That is… really flattering, thank you. I think you mean you’d like tips for analysis? So here’s a couple principles I adhere to:
Read, Reread. The first time I read Homestuck, I managed to miss that the trolls created the kids universe. You’re not going to take everything in the first time, so reread. You will notice new things and make connections more easily.
If You Don’t Know What It Means, Look It Up. If you encounter an unfamiliar word, don’t settle for guessing what it means – use a dictionary. This is good for general learning, but also useful because actively engaging with the text makes it easier to remember. I found the cuttlefish thing because I had to look up “perforate” when Karkat said “PERFORATE MY BONEBULGE WITH A CULLING FORK”; the phrase was embedded in my head from looking, so I saw the connection to Feferi more readily than I would have otherwise.
By the same token, Write Down Things You Like. Plot isn’t everything. If a passage sounds really nice, or is really funny/clever, write it down so that you remember. Make a little comic out of the dialogue. Try to voice act the scene. The more you interact with the text, the more you get out of it. Hopefully, you like what you’re reading enough that this is fun.
Furthermore, Paraphrase Dialogue. Summarizing conversations piece-wise forces you to interpret the text and determine what was intended/accomplished by various sections. You don’t need to go line by line (that’s tedious); just create an answer for “what just happened” every once in awhile.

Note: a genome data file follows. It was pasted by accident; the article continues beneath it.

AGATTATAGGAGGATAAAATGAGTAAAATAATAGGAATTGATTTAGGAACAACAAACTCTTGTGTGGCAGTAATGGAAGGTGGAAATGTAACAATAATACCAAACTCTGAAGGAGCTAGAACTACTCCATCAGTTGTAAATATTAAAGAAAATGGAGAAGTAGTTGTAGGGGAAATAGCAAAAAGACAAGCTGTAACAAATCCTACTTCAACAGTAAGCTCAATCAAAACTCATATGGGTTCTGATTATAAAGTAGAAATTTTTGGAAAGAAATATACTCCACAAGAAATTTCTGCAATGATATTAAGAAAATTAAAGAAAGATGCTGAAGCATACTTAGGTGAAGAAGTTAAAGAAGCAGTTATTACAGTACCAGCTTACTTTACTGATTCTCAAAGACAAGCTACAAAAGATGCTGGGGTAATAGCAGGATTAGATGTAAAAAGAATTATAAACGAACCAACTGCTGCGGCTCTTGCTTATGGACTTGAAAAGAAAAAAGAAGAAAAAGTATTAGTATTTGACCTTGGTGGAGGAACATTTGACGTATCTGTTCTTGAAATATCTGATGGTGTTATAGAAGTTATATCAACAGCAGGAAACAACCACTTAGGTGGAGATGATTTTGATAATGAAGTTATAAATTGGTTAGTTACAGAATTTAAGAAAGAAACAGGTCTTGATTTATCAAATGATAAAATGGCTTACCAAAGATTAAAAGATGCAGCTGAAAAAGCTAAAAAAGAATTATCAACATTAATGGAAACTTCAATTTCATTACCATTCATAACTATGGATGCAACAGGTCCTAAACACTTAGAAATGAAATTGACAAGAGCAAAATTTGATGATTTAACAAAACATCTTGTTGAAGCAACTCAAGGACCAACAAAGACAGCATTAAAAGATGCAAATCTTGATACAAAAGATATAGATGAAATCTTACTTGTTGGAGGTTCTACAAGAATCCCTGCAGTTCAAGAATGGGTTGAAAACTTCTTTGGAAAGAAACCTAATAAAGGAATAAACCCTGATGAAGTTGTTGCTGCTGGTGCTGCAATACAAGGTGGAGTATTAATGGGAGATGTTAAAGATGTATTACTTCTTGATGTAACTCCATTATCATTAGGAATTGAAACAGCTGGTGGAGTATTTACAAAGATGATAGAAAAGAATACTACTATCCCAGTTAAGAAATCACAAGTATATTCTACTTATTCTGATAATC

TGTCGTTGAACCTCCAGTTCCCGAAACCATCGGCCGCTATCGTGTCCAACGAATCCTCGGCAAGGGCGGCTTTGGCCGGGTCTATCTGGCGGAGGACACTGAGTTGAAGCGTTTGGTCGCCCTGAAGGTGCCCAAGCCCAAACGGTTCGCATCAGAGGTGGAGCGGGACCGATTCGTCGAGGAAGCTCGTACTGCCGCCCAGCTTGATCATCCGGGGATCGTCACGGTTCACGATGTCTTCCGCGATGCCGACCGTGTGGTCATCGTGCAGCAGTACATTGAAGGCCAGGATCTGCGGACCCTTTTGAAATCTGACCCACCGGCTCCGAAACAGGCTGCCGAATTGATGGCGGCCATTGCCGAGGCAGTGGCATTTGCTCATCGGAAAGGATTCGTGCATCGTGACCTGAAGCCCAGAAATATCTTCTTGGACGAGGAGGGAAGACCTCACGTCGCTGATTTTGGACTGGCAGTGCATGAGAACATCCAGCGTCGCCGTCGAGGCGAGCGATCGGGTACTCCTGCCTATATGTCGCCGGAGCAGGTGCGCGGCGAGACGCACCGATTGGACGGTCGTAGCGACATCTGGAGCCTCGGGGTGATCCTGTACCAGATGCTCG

Take References Seriously. Stories drop these as thematic clues. References to other media generally, but not always, mean that there is a shared theme or idea between the stories. So look them up. Watch the movies and read the stories that are referenced, or else read reviews and analyses until you find some common ground. My entire perspective on Jake English was altered because of a Rolling Stone review mentioning that there was a necrophilia gag in Weekend at Bernie’s.
Look At The Images. If you are in a visual medium, not everything will be expressed through plot and dialogue. Look at where your attention is being directed and how, pay attention to color choices, and keep an eye out for repeated compositions. Images are a world unto themselves, and it’s too much to get into here. If you’re interested in some video essays on image composition in film, check out Every Frame A Painting.
Read Other People’s Analysis and Commentary. Or else discuss the story with other people who are reading it. Get out of your mind! The insight of others will expose you to points of view that will sharpen your perception of stories. I used to keep up with a lot of Homestuck livebloggers for this reason (also for the vicarious thrill of other people enjoying things). @elfstuck was responsible for me realizing that sylladices are abstract representations of a character’s mind/memory (x).
Those are the things that come to mind! Hope it helps.